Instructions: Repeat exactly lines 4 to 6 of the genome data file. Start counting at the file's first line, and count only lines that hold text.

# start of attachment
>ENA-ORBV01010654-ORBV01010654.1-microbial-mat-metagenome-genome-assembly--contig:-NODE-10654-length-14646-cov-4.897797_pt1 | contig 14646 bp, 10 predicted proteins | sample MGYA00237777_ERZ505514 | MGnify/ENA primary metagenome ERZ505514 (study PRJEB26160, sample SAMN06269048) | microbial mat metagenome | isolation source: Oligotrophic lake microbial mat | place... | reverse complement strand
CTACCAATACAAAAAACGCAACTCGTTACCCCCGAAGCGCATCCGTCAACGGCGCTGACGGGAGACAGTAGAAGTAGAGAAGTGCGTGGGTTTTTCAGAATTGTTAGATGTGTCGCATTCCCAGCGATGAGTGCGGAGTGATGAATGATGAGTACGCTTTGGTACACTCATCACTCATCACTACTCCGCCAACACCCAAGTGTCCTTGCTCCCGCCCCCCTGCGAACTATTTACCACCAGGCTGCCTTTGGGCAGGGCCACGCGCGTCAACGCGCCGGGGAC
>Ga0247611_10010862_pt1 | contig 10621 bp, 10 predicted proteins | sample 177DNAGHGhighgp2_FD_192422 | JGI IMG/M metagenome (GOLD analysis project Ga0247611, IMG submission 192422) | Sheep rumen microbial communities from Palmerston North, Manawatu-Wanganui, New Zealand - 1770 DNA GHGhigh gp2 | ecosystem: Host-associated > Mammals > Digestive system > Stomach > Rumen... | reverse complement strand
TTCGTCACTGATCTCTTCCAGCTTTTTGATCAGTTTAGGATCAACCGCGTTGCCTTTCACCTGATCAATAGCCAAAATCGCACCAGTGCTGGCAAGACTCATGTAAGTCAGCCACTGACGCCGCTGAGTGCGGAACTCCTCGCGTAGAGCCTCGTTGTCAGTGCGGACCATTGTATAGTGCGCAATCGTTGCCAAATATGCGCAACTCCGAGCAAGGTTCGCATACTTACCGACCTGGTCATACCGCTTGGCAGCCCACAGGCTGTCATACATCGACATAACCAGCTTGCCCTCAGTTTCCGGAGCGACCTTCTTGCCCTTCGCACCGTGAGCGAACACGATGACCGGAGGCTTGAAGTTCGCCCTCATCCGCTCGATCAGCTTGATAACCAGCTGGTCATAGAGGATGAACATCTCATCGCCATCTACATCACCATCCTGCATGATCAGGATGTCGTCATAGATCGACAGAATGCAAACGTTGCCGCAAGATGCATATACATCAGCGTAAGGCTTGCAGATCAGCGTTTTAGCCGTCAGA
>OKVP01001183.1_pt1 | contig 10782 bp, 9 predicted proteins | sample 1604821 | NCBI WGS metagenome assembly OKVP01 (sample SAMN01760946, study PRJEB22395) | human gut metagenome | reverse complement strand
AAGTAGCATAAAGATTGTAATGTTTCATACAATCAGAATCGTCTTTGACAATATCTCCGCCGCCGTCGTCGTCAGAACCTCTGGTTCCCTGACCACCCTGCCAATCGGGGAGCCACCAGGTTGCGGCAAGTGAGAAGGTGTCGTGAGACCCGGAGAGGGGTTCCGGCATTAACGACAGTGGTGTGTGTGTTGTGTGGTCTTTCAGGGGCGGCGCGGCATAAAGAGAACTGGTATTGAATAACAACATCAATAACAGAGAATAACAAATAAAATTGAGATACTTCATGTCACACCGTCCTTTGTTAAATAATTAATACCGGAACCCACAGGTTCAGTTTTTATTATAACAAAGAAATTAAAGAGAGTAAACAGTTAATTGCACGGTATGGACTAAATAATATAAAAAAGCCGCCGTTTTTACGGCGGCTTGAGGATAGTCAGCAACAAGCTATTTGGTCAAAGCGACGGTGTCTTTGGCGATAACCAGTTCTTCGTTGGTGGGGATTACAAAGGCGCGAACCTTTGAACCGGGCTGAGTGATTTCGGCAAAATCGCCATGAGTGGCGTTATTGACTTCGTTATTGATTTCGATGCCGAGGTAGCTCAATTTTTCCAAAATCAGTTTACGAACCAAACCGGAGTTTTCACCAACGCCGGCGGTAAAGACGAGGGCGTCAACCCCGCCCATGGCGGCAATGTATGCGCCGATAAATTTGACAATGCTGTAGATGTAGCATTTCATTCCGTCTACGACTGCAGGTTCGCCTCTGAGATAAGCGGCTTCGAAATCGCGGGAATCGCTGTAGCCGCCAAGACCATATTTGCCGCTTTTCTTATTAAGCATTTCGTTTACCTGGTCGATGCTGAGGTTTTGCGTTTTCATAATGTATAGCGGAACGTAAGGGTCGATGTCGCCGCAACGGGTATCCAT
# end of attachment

TTCGTCACTGATCTCTTCCAGCTTTTTGATCAGTTTAGGATCAACCGCGTTGCCTTTCACCTGATCAATAGCCAAAATCGCACCAGTGCTGGCAAGACTCATGTAAGTCAGCCACTGACGCCGCTGAGTGCGGAACTCCTCGCGTAGAGCCTCGTTGTCAGTGCGGACCATTGTATAGTGCGCAATCGTTGCCAAATATGCGCAACTCCGAGCAAGGTTCGCATACTTACCGACCTGGTCATACCGCTTGGCAGCCCACAGGCTGTCATACATCGACATAACCAGCTTGCCCTCAGTTTCCGGAGCGACCTTCTTGCCCTTCGCACCGTGAGCGAACACGATGACCGGAGGCTTGAAGTTCGCCCTCATCCGCTCGATCAGCTTGATAACCAGCTGGTCATAGAGGATGAACATCTCATCGCCATCTACATCACCATCCTGCATGATCAGGATGTCGTCATAGATCGACAGAATGCAAACGTTGCCGCAAGATGCATATACATCAGCGTAAGGCTTGCAGATCAGCGTTTTAGCCGTCAGA
>OKVP01001183.1_pt1 | contig 10782 bp, 9 predicted proteins | sample 1604821 | NCBI WGS metagenome assembly OKVP01 (sample SAMN01760946, study PRJEB22395) | human gut metagenome | reverse complement strand
AAGTAGCATAAAGATTGTAATGTTTCATACAATCAGAATCGTCTTTGACAATATCTCCGCCGCCGTCGTCGTCAGAACCTCTGGTTCCCTGACCACCCTGCCAATCGGGGAGCCACCAGGTTGCGGCAAGTGAGAAGGTGTCGTGAGACCCGGAGAGGGGTTCCGGCATTAACGACAGTGGTGTGTGTGTTGTGTGGTCTTTCAGGGGCGGCGCGGCATAAAGAGAACTGGTATTGAATAACAACATCAATAACAGAGAATAACAAATAAAATTGAGATACTTCATGTCACACCGTCCTTTGTTAAATAATTAATACCGGAACCCACAGGTTCAGTTTTTATTATAACAAAGAAATTAAAGAGAGTAAACAGTTAATTGCACGGTATGGACTAAATAATATAAAAAAGCCGCCGTTTTTACGGCGGCTTGAGGATAGTCAGCAACAAGCTATTTGGTCAAAGCGACGGTGTCTTTGGCGATAACCAGTTCTTCGTTGGTGGGGATTACAAAGGCGCGAACCTTTGAACCGGGCTGAGTGATTTCGGCAAAATCGCCATGAGTGGCGTTATTGACTTCGTTATTGATTTCGATGCCGAGGTAGCTCAATTTTTCCAAAATCAGTTTACGAACCAAACCGGAGTTTTCACCAACGCCGGCGGTAAAGACGAGGGCGTCAACCCCGCCCATGGCGGCAATGTATGCGCCGATAAATTTGACAATGCTGTAGATGTAGCATTTCATTCCGTCTACGACTGCAGGTTCGCCTCTGAGATAAGCGGCTTCGAAATCGCGGGAATCGCTGTAGCCGCCAAGACCATATTTGCCGCTTTTCTTATTAAGCATTTCGTTTACCTGGTCGATGCTGAGGTTTTGCGTTTTCATAATGTATAGCGGAACGTAAGGGTCGATGTCGCCGCAACGGGTATCCAT